Inferior   below
Intubation   placement of a breathing tube in the windpipe
Ischemia (is-KEE-mee-a) lack of oxygen in body tissue (usually the heart or brain) caused by blockage or damage to the artery carrying oxygen-rich blood to that part of the body
I.V. Intravenous within a vein; refers to catheters and tubing used to give fluid and medicine
IVC inferior vena cava the large vein that returns blue blood from the lower body to the right atrium in the normal heart
jugular veins (JUG-yu-lar) veins that carry blood back from the head to the heart
Korotkoff sounds (ko-ROT-kof) sounds made by the pulse that are heard when a blood pressure is taken
Lasix   a diuretic
Left heart failure   blood flow to the body is decreased and fluid accumulates in the lungs
Ligated   tied off
Lumen (LU-men) the channel within blood vessels in which blood flows
Lung scanning   a test designed to assess the circulation and air flow through the lungs
Mitral valve (MY-tral) valve between the left atrium and left ventricle
MRI magnetic resonance imaging uses magnetic fields and radio waves to construct images of internal body structures
Murmur   sounds made by turbulent blood moving through the chambers and valves of the heart or through the blood vessels near the heart usually signifying an abnormality of blood flow caused by a structural defect in the heart or valves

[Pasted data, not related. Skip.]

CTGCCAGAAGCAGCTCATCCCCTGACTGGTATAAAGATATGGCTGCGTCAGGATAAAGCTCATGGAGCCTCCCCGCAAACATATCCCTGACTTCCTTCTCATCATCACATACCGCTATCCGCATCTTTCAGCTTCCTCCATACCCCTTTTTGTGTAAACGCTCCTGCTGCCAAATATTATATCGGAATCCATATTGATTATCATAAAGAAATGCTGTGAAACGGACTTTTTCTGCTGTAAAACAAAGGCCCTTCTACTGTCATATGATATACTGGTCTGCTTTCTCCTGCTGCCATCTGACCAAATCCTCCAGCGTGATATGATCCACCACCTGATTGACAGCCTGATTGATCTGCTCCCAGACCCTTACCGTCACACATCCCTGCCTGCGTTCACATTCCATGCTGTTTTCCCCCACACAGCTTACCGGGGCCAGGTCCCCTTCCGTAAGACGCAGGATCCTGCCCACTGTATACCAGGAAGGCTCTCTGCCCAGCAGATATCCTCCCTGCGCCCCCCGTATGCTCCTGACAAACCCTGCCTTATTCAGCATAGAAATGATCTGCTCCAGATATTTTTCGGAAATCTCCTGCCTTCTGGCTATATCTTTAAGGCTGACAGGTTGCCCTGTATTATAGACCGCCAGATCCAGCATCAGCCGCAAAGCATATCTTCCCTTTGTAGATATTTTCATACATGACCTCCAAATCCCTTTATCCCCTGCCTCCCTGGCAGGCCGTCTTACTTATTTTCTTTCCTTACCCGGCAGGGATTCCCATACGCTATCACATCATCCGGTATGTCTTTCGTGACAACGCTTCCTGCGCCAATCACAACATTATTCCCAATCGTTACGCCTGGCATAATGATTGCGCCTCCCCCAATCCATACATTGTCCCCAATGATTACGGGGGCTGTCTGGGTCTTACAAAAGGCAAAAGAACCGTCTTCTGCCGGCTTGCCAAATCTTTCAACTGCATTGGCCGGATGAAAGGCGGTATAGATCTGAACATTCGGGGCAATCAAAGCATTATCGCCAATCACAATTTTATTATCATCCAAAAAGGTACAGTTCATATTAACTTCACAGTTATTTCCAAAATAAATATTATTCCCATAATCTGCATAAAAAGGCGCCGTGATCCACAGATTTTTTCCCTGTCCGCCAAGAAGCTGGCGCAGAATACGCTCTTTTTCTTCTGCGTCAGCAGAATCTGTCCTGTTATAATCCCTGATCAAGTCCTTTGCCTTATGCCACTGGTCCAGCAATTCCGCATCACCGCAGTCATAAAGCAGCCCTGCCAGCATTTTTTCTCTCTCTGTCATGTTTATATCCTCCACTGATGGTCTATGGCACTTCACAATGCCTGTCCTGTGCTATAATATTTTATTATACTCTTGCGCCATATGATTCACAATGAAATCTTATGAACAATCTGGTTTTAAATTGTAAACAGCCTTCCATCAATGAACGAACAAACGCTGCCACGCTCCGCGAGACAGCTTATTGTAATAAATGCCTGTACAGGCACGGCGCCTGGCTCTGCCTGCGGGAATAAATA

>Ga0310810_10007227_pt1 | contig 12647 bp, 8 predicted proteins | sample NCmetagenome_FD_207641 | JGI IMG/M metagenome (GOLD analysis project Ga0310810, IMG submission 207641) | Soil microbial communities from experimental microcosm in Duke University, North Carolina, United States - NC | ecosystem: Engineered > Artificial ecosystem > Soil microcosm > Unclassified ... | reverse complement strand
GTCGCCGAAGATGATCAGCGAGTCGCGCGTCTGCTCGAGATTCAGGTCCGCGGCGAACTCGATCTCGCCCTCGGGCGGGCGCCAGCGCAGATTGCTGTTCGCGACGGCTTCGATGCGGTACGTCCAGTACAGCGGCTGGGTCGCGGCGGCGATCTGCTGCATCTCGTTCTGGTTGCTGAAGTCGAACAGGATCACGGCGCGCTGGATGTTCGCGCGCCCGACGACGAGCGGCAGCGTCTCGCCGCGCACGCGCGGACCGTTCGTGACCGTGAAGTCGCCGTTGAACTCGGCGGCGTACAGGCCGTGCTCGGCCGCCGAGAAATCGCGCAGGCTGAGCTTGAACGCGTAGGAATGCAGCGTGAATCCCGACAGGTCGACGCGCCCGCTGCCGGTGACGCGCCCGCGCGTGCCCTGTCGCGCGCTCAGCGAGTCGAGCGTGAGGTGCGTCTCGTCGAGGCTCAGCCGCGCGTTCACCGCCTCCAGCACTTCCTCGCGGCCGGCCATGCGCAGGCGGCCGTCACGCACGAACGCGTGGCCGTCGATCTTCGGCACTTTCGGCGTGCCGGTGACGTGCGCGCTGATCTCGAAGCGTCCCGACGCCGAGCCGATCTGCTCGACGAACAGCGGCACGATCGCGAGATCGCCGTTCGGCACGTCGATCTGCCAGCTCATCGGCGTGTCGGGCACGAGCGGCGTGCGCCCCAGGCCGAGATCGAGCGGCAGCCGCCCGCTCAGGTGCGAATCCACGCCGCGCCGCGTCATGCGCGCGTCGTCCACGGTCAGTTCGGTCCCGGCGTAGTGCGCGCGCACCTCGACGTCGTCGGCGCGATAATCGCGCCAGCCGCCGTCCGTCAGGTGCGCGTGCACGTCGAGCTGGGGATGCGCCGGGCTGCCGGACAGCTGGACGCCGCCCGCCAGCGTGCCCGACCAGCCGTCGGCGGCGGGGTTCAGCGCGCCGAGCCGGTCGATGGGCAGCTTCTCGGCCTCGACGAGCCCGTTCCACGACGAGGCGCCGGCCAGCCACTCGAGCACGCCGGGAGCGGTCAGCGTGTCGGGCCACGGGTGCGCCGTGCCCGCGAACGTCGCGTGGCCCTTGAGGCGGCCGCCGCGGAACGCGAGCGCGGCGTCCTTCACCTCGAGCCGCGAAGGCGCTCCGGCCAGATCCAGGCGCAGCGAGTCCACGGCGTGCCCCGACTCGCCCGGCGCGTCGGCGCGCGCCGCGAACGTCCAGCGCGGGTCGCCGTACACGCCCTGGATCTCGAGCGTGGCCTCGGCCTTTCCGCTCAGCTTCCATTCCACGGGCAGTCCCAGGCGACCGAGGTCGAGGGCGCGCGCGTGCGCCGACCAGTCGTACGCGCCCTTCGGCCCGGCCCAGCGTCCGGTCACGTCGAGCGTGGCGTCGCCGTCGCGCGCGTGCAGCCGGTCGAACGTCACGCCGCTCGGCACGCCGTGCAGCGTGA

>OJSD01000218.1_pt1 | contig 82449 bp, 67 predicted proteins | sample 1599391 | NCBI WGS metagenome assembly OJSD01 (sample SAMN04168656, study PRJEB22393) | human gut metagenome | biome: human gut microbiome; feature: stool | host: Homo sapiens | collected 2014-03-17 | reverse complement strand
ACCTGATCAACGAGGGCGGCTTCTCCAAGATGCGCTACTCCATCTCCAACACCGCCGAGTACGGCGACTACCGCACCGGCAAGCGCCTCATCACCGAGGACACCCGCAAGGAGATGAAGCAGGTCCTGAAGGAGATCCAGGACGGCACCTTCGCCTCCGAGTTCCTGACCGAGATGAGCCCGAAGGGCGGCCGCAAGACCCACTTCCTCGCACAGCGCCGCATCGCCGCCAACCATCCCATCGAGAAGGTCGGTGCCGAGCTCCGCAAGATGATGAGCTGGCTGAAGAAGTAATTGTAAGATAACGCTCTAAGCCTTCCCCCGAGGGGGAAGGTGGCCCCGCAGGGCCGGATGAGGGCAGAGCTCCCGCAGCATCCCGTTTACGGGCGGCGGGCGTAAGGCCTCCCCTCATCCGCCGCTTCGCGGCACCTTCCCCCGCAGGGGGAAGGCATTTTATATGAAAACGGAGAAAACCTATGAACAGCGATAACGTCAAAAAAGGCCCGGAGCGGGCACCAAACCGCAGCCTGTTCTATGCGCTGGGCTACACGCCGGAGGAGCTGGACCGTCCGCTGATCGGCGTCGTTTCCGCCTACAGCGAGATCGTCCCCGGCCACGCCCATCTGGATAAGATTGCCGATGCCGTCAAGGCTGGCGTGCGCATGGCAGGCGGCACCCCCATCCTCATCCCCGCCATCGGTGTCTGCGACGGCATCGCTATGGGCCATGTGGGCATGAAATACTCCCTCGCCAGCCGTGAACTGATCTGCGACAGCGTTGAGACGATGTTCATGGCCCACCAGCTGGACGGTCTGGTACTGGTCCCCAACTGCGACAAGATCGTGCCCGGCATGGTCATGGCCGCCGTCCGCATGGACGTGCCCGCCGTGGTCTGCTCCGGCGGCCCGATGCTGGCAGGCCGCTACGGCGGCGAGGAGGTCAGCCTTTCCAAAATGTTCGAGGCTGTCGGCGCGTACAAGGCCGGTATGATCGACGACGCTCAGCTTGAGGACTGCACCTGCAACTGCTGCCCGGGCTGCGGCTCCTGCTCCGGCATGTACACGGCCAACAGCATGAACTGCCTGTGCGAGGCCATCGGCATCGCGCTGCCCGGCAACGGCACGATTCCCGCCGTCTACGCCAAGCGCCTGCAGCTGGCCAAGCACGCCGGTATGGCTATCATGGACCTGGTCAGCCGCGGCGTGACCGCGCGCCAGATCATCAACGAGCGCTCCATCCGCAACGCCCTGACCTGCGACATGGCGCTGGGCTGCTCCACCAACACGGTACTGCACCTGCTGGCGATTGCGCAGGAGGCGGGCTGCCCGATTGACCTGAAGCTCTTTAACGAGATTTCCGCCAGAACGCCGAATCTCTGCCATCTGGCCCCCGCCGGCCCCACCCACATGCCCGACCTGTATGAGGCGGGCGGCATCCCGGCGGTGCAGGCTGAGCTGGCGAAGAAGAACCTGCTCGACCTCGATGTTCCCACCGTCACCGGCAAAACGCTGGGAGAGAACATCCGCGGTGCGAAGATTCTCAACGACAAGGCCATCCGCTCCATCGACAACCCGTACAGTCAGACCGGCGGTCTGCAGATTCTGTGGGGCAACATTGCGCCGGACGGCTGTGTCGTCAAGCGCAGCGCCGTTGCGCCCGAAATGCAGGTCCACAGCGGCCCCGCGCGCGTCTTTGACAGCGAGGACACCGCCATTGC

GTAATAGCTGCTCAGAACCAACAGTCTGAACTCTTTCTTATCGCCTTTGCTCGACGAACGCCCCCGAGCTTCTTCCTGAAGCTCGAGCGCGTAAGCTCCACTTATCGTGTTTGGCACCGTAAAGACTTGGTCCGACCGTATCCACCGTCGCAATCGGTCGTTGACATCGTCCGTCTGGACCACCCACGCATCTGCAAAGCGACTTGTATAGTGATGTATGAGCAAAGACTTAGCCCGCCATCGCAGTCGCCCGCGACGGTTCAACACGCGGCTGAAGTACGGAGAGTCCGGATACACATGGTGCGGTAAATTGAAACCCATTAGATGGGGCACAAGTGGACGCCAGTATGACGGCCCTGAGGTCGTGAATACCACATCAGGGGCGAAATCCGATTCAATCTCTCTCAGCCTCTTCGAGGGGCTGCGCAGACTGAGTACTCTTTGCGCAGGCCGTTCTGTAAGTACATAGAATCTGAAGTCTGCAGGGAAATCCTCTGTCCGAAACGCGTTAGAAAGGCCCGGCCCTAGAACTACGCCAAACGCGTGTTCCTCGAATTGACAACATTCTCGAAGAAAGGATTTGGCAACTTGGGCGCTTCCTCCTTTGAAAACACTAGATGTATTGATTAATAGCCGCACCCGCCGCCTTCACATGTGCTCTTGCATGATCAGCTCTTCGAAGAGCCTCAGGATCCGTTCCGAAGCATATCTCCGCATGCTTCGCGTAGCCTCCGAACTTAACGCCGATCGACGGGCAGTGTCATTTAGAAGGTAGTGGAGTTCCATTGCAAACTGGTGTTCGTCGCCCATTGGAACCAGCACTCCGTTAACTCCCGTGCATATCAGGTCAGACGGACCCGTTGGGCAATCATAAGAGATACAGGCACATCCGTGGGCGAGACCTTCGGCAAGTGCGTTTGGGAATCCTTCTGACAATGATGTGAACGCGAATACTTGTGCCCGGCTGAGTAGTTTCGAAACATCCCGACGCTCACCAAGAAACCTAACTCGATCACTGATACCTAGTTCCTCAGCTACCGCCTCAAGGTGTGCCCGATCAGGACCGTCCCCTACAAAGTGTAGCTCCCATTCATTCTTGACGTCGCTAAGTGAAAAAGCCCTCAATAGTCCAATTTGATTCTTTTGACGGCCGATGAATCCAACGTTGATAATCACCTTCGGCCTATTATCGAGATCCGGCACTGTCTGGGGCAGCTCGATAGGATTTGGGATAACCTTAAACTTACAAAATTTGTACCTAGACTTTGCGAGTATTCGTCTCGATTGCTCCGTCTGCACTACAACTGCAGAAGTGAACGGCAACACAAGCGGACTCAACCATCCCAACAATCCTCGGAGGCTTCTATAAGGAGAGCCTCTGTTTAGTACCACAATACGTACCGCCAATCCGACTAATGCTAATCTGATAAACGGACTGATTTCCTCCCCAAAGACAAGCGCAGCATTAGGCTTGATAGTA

Myocardial infarction (myo-Kar-dee-al in-FARK-shun) heart attack; an area of heart tissue dies because its blood supply is blocked
Myocarditis (my-o-kard-EYE tis) inflammation of the heart muscle
Myocardium (my-o-KAR-dee um) the middle, muscular layer of the heart wall
N.P.O.   these letters stand for ‘nothing by mouth’ (in Latin). When you are N.P.O., you cannot eat or drink for a certain amount of time
Necrosis (neh-KROE-sis) dead areas of tissue
NG Tube nasogastric tube a tube placed through the nose and ending in the stomach, used for feedings